On the second floor, there is a drum culture exhibition which can help you know more about drums. There are twenty-four drums in it’s north and south sides. They stand for the Twenty-four Solar Terms which is a kind of weather calendar created by the Chinese ancients in order to guide the agricultural production.


One place to truly experience the local culture and flavours is to visit the Muslim quarters which is a few streets filled with street food, souvenirs as well as restaurants. The Muslim quarters is just next to the drum tower and is an extremely colourful and interesting area.

This slideshow requires JavaScript.

The Muslim quarter is the hub of the Muslim community in Xi’an City and covers several blocks inhabited by over 20,000 Muslims. There are about ten mosques in the area of Muslim Street, among which the Great Mosque in the Huajue Lane is the most famous and popular. It will take 1 to 2 hours to cover all the streets in-depth as you can find some interesting sights


There are a couple of things I would recommend trying when you are there – this black colour soup plum drink which has been around since ancient China times. For Chinese period drama fanatics, you would have probably heard of this sour plum soup where every tavern sells to passing villagers. Back to modern-day, this drink is still very popular amongst tourist as it is extremely thirst-quenching in the sweltering heat during summer. The drink itself is sweet and sour at the same time to provide that relief to a dry throat.

This slideshow requires JavaScript.

The night view around Xián City is also extremely beautiful as all the main sights are lit up.

Photo Credit: https://jimystravelogue.wordpress.com/may-2015-xian-china/

You can also get a view of the city by taking one of their tourist tricycle cars. This is illegal so it is a matter of taking at your own risk and also make sure to bargain for the price quoted by the driver. You will find plenty of these at the Muslim quarter’s area looking around for the next tourist to be their customer.

We decided to throw caution to the wind and took the tricycle back to our hotel as we were too tired to walk and could not find any taxi. Our driver was this old uncle and all of 4 of us was packed into the mini-vehicle although we had originally wanted to grab 2 tricycles. The main vehicle is the motorcycle which is driven by the old uncle and the rest of us was sitting in this metal structure seating which was fragile and also not very comfortable. Some of us had our legs sticking out of the vehicle which was quite dangerous when other vehicles passed us at the main roads. We probably would not do it a 2nd time mainly because of safety and also the cost was relatively similar to taking a proper taxi. That being said, I think it could be a very interesting experience.

For people with more time on hand, one important building to visit is the Giant Goose Pagoda building. Giant Wild Goose Pagoda is rated as a National Key Cultural Relic Preserve as well as an AAAA Tourist Attraction. In addition, it was added to the World Heritage List and is a well-preserved ancient building and a holy place for Buddhists. In addition, there are also the small goose pagoda and a few other ruins from ancient Changan City scattered throughout Xian city. Personally, I would recommend at least 2 days to fully see all the sights in Xian City.

Mount Huashan

My other group of friends decided to take a tour to hike Mount Huashan which is another very popular and famous sight once you are in Xián. Mount Huashan itself is 120 km away from Xian City and takes over 2 hours by car. You can also take the high-speed train to Huashan North Station and hope onto one of the public buses that service the site.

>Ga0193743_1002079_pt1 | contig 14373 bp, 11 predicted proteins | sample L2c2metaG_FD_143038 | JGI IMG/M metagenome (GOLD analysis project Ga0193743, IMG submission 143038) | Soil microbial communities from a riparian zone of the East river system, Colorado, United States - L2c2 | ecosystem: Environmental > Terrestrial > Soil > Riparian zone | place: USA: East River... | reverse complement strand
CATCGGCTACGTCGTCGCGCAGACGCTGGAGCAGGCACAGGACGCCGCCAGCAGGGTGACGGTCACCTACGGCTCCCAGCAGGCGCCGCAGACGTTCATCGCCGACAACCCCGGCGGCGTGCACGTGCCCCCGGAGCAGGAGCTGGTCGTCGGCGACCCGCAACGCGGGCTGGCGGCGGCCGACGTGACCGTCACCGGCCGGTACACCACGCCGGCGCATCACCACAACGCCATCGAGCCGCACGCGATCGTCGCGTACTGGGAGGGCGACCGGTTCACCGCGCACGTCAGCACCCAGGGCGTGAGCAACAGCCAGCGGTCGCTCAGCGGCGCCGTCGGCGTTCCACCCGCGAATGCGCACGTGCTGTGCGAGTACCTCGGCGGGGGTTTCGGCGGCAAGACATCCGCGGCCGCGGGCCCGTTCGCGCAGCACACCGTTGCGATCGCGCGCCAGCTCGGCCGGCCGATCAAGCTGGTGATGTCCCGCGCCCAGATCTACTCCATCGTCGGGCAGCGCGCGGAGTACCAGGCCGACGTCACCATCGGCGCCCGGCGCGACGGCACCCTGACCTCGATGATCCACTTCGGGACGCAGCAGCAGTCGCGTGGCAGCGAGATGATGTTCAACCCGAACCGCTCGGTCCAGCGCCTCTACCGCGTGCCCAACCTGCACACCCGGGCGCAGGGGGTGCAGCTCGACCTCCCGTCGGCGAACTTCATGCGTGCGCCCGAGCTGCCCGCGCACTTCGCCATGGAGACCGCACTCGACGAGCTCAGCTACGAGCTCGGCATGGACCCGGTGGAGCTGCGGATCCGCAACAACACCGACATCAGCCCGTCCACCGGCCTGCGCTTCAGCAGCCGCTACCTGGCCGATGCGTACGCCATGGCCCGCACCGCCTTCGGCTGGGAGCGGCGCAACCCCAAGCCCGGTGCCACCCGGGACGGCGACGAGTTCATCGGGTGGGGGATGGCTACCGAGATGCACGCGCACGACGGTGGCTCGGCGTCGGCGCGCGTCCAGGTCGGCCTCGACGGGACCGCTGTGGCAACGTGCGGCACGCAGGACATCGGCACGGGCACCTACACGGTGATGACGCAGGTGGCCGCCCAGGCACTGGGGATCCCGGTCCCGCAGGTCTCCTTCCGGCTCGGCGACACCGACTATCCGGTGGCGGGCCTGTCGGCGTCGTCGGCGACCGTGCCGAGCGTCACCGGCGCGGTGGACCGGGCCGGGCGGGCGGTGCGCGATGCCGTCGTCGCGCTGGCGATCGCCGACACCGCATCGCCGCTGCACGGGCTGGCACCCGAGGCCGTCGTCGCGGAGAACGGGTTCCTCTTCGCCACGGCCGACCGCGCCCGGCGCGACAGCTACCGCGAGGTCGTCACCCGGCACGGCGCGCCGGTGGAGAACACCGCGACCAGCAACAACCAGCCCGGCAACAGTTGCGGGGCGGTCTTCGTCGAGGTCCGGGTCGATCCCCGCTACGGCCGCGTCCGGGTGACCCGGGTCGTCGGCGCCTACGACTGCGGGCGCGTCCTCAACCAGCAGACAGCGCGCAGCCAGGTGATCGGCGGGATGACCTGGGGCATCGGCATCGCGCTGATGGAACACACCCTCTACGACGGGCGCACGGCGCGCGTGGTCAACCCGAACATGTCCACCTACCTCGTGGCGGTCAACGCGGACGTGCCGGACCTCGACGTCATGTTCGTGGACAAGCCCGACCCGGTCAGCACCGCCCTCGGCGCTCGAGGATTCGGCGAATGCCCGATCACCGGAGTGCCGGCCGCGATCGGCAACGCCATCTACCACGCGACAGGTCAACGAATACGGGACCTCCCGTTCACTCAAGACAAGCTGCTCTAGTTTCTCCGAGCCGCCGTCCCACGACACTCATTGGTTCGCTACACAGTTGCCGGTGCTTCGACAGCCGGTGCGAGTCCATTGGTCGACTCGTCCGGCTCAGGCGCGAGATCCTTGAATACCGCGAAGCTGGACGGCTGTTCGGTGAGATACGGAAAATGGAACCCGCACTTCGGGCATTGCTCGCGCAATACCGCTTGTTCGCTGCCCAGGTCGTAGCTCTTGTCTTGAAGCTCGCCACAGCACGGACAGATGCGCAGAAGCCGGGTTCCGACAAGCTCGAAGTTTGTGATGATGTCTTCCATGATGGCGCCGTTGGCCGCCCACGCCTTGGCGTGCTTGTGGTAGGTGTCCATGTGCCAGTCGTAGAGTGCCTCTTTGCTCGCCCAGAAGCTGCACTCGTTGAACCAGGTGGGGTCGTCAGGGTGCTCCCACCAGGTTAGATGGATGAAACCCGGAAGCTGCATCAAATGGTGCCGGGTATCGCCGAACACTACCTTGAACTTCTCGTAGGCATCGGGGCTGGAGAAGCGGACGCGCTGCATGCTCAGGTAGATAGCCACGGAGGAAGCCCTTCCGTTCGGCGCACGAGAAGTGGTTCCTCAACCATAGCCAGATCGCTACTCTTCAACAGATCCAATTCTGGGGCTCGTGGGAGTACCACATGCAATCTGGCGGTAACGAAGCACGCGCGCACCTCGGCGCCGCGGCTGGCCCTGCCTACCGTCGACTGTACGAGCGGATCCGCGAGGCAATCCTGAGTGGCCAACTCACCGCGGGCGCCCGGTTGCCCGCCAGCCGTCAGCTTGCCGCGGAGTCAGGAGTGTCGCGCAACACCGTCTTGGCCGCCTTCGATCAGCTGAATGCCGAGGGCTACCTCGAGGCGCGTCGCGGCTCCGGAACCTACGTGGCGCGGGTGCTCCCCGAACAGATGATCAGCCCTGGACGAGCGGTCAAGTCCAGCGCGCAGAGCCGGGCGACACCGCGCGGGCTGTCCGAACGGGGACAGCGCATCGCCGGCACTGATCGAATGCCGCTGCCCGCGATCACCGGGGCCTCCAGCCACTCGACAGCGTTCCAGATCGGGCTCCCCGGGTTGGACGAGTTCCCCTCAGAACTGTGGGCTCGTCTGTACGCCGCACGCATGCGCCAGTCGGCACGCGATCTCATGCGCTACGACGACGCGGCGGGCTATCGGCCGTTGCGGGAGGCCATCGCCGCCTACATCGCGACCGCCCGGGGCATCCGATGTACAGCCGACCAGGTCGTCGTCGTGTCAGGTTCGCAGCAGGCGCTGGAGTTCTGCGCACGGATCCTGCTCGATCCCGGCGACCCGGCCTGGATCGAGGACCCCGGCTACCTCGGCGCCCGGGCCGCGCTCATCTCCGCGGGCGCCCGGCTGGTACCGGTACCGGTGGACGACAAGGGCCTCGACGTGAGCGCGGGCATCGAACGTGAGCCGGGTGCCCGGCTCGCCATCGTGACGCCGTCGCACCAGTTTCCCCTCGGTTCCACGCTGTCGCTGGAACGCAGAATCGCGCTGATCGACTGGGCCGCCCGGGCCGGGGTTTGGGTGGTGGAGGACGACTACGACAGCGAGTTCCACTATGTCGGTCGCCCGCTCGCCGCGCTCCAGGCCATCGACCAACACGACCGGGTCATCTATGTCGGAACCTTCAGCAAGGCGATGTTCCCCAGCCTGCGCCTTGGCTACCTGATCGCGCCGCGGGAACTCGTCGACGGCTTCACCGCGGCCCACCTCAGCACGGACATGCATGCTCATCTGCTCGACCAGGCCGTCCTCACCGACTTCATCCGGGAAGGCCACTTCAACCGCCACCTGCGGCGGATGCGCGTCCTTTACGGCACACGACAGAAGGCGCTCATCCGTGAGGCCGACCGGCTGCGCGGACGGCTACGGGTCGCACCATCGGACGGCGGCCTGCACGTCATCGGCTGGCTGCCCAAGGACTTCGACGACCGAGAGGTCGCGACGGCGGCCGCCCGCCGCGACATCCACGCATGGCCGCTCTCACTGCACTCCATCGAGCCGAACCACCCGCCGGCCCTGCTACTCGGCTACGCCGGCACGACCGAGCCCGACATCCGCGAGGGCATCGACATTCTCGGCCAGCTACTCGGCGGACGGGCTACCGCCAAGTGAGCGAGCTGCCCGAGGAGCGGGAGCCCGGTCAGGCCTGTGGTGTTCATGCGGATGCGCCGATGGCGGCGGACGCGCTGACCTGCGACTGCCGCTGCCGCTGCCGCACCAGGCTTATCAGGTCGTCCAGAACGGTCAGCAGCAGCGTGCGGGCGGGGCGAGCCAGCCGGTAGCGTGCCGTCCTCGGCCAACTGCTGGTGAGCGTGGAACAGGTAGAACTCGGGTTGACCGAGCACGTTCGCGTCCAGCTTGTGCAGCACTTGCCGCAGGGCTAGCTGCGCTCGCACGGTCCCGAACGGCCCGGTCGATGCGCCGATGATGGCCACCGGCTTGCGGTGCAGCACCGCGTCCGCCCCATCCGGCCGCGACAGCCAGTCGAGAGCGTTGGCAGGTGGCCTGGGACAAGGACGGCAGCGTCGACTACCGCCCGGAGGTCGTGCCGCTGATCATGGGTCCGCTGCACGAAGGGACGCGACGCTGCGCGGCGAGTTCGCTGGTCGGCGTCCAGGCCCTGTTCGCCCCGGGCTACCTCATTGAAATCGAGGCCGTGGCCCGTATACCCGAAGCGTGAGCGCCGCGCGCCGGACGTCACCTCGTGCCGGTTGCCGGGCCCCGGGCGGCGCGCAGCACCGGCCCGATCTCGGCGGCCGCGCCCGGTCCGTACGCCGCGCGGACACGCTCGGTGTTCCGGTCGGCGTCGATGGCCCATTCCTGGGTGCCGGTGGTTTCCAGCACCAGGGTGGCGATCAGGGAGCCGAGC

Mount Huashan is famous for its beautiful view as well as its dangerous plank walk hike. Its five peaks are the representative attractions and each has its distinctive charms: East Peak is the best place to enjoy the sunrise; South Peak has the highest altitude; West Peak is the most elegant; North Peak is famous as the Cloud Terrace Peak and Middle Peak is also called Jade Lady Peak. The entrance fee for the mountain cost between CNY 100 to 160 depending on the period you are visiting.


You can start your way up to the mountain with a cable car ride which will take you up to North Peak of Mount Huashan. For those who would prefer a more adventurous hike can start their ascend by steps and descend only by the cable car. The cable car ride to the North Peak takes about 8 mins while another line which goes to the West Peak takes 20 mins.

This slideshow requires JavaScript.

There are many different temples and sights scattered throughout the mountain, some more tedious to reach and others easier to hike. It is recommended for visitors to be fit enough to hike the mountain to appreciate the different peaks of the mountain or take it very slowly to ensure your safety. Since it takes 6 hours to hike to some of the peaks, for those who would like to explore all of Huashan is recommended to visit over 2 to 3 days. For those who just want to put a tick to their bucket list can opt for the cable car ride to the West peak since it is a much easier route and has very nice viewing platforms.

My friend who returned from the trip were exhausted and some did not even manage to go very far to see beyond the West Peak after the cable car ride. As I opted to see the city, I missed the hike to Huashan and would like to return when I am also more fit for it. My friend did say it is a sight not to be missed when in Xian.

Author: elizbeartravel

A human bear who loves travelling, eating and cooking

One thought

  1. Pingback: 24 hours in Xian

Leave a Reply

Fill in your details below or click an icon to log in:

WordPress.com Logo

You are commenting using your WordPress.com account. Log Out /  Change )

Facebook photo

You are commenting using your Facebook account. Log Out /  Change )

Connecting to %s